Is it a UMPC? Is it a tablet PC? Who cares - it's tiny, and the nifty swivel screen and QWERTY keypad will have commuters everywhere drooling
From a distance the P1610 looks like a fairly standard Lifebook laptop. But get closer, and you suddenly realise it’s tiny. Not as small as some UMPCs, but with an 8.9inch touch-screen display that can be folded back through 180 degrees to make the P1610 a tablet, it’s plenty small enough.
Plus, and take note here Samsung, this design means there’s enough room on here for a proper QWERTY keyboard, that you can actually use with your fingers. This allows the P1610 to be double the machine the Q1 is, and provides better input options than the thumb-pad enabled Q1 Ultra.
In action the keys, which out of necessity of the 230x170mm footprint, are smaller than on standard laptops, are a tad clumsy, but after a bit of typing you some get to grips with their foibles. Also, the touch-screen interface provides you with other input options if you are only adding a few words to a document.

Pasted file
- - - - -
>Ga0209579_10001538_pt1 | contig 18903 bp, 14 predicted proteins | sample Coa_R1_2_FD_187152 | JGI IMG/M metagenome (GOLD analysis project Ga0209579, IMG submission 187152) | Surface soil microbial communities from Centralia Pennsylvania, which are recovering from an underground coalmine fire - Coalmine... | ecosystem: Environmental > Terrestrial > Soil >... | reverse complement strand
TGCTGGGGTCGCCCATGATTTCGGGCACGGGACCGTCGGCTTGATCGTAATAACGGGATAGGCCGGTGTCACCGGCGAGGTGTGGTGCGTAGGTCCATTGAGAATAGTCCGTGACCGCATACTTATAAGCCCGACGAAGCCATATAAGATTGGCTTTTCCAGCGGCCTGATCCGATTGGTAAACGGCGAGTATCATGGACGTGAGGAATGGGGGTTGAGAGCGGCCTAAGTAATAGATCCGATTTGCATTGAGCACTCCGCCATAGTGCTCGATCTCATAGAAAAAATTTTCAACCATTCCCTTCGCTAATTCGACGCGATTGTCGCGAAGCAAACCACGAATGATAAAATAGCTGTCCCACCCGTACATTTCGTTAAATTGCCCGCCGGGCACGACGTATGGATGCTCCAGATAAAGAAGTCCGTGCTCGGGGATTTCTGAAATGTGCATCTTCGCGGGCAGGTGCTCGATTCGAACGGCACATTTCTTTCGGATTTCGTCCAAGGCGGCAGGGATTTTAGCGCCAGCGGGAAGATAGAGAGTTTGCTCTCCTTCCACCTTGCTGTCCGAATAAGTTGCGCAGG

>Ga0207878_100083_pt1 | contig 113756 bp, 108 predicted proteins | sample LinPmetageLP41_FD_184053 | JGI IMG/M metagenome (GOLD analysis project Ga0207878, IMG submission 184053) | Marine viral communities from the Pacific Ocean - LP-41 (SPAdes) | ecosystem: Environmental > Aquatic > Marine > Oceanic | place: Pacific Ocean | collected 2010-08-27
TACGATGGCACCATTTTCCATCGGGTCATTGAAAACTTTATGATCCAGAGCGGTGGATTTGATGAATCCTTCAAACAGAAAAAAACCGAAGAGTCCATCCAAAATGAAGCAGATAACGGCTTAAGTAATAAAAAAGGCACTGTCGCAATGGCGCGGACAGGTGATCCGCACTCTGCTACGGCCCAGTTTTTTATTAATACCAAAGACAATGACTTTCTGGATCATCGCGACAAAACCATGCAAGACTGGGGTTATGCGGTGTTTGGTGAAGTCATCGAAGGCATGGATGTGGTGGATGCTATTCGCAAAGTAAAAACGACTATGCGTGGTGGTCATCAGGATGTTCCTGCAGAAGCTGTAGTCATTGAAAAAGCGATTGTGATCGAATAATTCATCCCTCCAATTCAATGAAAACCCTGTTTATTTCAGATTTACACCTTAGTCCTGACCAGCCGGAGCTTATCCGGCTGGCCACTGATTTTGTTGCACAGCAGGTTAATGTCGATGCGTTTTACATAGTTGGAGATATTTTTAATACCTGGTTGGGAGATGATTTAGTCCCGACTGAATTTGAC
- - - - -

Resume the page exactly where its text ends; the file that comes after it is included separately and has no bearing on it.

At around a kilo it’s also light enough to carry without having to book regular appointments with a chiropractor. Sadly, it’s also quite light on eye-catching specifications, with a sluggish 1.2Ghz Intel Core Solo Processor and 1GB of RAM in our review sample.
It also boasts up to 80GB of hard drive storage, but there’s no room for an internal optical drive which, considering its extra size over other UMPCs, is a bit of a shame. Connections are also limited, but with Bluetooth and Wi-Fi on board it’s well set for the wireless variety
Keeping things simple
Apart from the cramped keyboard, which is still better than no keyboard, in use the P1610 is smoother than a cashmere sweater on the pull. Okay, so if you start trying to work out Pi to the millionth digit things are going to get a tad sticky, but if it’s Word documents, email and the internet you are after this little beauty is ideal.
We got about five hours out of the supplied battery, which is pretty impressive, although it does make the unit a bit larger. Also, if you start running graphics heavy software you’ll probably have to knock a couple of hours off of this.
A few minor glitches and a quite high price aside, this is a great compromise for people looking for an incredibly compact computer, but who don’t want to get bogged down in tedious hours of learning hand writing recognition.
Fujitsu-Siemens Lifebook P1610 review
Its decent screen and usable keyboard gives the P1610 an edge over the UMPC clan, but it’s underpowered compared to other ultra-slim laptops
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